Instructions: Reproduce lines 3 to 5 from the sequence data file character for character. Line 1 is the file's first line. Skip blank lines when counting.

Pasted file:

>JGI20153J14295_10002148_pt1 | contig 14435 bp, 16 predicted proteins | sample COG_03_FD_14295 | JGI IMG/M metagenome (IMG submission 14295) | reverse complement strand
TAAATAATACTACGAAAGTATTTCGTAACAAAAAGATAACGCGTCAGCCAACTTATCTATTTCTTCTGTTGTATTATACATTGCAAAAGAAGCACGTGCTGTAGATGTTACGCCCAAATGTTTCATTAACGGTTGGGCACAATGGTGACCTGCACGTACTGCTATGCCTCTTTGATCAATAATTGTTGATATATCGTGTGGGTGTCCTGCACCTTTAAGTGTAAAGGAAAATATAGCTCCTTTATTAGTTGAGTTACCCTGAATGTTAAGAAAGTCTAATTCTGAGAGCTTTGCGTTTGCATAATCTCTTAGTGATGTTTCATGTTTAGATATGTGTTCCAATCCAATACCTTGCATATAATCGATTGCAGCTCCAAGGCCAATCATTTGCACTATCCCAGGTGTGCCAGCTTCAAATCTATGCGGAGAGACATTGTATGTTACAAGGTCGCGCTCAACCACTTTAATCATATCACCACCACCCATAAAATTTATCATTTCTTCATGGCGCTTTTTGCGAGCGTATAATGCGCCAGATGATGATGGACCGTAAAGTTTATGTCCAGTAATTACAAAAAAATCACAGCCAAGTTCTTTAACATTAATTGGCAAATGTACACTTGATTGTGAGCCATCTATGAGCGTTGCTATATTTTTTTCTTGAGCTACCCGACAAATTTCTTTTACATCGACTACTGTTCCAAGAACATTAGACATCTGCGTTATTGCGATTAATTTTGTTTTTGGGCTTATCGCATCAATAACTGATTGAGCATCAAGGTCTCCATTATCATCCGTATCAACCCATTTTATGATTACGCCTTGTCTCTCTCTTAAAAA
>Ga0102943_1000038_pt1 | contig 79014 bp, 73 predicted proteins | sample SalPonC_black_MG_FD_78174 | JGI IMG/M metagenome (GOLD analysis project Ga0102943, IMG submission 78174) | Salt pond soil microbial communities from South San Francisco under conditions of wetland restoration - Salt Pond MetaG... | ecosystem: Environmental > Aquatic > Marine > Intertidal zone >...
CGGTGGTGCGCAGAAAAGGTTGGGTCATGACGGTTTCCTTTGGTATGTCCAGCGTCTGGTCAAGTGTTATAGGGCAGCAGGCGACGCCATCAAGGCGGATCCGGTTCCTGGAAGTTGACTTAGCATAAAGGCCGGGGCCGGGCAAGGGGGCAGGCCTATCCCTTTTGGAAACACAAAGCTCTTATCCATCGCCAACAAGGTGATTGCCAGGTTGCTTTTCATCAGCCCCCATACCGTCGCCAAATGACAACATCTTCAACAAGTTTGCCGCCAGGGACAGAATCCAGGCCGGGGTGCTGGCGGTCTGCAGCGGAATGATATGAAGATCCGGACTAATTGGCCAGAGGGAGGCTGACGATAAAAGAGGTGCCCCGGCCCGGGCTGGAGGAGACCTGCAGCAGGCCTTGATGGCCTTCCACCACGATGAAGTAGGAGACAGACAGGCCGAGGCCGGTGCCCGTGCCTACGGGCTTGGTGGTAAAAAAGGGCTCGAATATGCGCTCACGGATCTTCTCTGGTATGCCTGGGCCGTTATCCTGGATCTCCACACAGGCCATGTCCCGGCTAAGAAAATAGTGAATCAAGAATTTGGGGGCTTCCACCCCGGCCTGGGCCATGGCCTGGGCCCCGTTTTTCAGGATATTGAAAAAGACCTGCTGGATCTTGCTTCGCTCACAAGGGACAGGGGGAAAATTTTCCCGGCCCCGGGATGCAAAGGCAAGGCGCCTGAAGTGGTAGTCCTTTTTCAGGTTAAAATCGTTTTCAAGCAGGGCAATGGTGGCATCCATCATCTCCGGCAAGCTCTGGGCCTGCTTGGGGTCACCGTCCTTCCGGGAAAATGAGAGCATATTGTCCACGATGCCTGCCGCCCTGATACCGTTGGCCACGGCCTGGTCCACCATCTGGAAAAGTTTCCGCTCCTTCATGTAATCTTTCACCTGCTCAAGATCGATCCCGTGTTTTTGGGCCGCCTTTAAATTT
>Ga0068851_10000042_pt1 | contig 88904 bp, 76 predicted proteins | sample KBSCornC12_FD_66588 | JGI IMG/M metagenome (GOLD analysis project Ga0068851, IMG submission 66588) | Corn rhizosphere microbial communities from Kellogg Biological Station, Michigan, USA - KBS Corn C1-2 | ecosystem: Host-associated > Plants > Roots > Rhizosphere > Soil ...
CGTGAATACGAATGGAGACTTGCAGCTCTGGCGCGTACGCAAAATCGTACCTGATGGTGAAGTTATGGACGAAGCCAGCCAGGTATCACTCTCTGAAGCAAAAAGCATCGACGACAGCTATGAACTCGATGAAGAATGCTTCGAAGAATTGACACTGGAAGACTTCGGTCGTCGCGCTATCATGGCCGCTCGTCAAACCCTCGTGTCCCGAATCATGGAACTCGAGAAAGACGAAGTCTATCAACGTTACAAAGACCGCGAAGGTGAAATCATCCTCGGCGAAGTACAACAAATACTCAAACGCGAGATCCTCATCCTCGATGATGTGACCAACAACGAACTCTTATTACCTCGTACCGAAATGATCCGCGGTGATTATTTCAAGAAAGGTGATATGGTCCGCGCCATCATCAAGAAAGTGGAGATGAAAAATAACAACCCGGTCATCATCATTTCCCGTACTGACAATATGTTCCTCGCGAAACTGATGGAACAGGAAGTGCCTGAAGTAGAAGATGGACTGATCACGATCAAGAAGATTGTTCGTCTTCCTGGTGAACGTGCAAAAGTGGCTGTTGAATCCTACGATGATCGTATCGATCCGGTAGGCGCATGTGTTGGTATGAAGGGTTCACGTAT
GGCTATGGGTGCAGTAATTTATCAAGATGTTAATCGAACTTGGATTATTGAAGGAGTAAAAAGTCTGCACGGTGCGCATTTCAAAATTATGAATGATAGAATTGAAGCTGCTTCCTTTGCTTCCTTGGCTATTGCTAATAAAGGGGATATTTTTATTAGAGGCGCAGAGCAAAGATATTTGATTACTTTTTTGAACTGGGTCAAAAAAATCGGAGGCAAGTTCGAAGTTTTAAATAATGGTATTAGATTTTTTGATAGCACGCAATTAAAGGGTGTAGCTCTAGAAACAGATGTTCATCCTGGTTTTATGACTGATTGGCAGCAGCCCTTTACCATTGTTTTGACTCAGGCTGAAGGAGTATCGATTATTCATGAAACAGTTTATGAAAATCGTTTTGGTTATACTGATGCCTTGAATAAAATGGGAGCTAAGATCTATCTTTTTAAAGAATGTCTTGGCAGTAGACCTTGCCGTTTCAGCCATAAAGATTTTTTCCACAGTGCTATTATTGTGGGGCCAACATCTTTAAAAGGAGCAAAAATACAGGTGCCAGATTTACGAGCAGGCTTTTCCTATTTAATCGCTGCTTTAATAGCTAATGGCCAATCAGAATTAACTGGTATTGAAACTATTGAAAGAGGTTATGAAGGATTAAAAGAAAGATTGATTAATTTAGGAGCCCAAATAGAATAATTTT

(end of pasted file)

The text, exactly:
>Ga0102943_1000038_pt1 | contig 79014 bp, 73 predicted proteins | sample SalPonC_black_MG_FD_78174 | JGI IMG/M metagenome (GOLD analysis project Ga0102943, IMG submission 78174) | Salt pond soil microbial communities from South San Francisco under conditions of wetland restoration - Salt Pond MetaG... | ecosystem: Environmental > Aquatic > Marine > Intertidal zone >...
CGGTGGTGCGCAGAAAAGGTTGGGTCATGACGGTTTCCTTTGGTATGTCCAGCGTCTGGTCAAGTGTTATAGGGCAGCAGGCGACGCCATCAAGGCGGATCCGGTTCCTGGAAGTTGACTTAGCATAAAGGCCGGGGCCGGGCAAGGGGGCAGGCCTATCCCTTTTGGAAACACAAAGCTCTTATCCATCGCCAACAAGGTGATTGCCAGGTTGCTTTTCATCAGCCCCCATACCGTCGCCAAATGACAACATCTTCAACAAGTTTGCCGCCAGGGACAGAATCCAGGCCGGGGTGCTGGCGGTCTGCAGCGGAATGATATGAAGATCCGGACTAATTGGCCAGAGGGAGGCTGACGATAAAAGAGGTGCCCCGGCCCGGGCTGGAGGAGACCTGCAGCAGGCCTTGATGGCCTTCCACCACGATGAAGTAGGAGACAGACAGGCCGAGGCCGGTGCCCGTGCCTACGGGCTTGGTGGTAAAAAAGGGCTCGAATATGCGCTCACGGATCTTCTCTGGTATGCCTGGGCCGTTATCCTGGATCTCCACACAGGCCATGTCCCGGCTAAGAAAATAGTGAATCAAGAATTTGGGGGCTTCCACCCCGGCCTGGGCCATGGCCTGGGCCCCGTTTTTCAGGATATTGAAAAAGACCTGCTGGATCTTGCTTCGCTCACAAGGGACAGGGGGAAAATTTTCCCGGCCCCGGGATGCAAAGGCAAGGCGCCTGAAGTGGTAGTCCTTTTTCAGGTTAAAATCGTTTTCAAGCAGGGCAATGGTGGCATCCATCATCTCCGGCAAGCTCTGGGCCTGCTTGGGGTCACCGTCCTTCCGGGAAAATGAGAGCATATTGTCCACGATGCCTGCCGCCCTGATACCGTTGGCCACGGCCTGGTCCACCATCTGGAAAAGTTTCCGCTCCTTCATGTAATCTTTCACCTGCTCAAGATCGATCCCGTGTTTTTGGGCCGCCTTTAAATTT
>Ga0068851_10000042_pt1 | contig 88904 bp, 76 predicted proteins | sample KBSCornC12_FD_66588 | JGI IMG/M metagenome (GOLD analysis project Ga0068851, IMG submission 66588) | Corn rhizosphere microbial communities from Kellogg Biological Station, Michigan, USA - KBS Corn C1-2 | ecosystem: Host-associated > Plants > Roots > Rhizosphere > Soil ...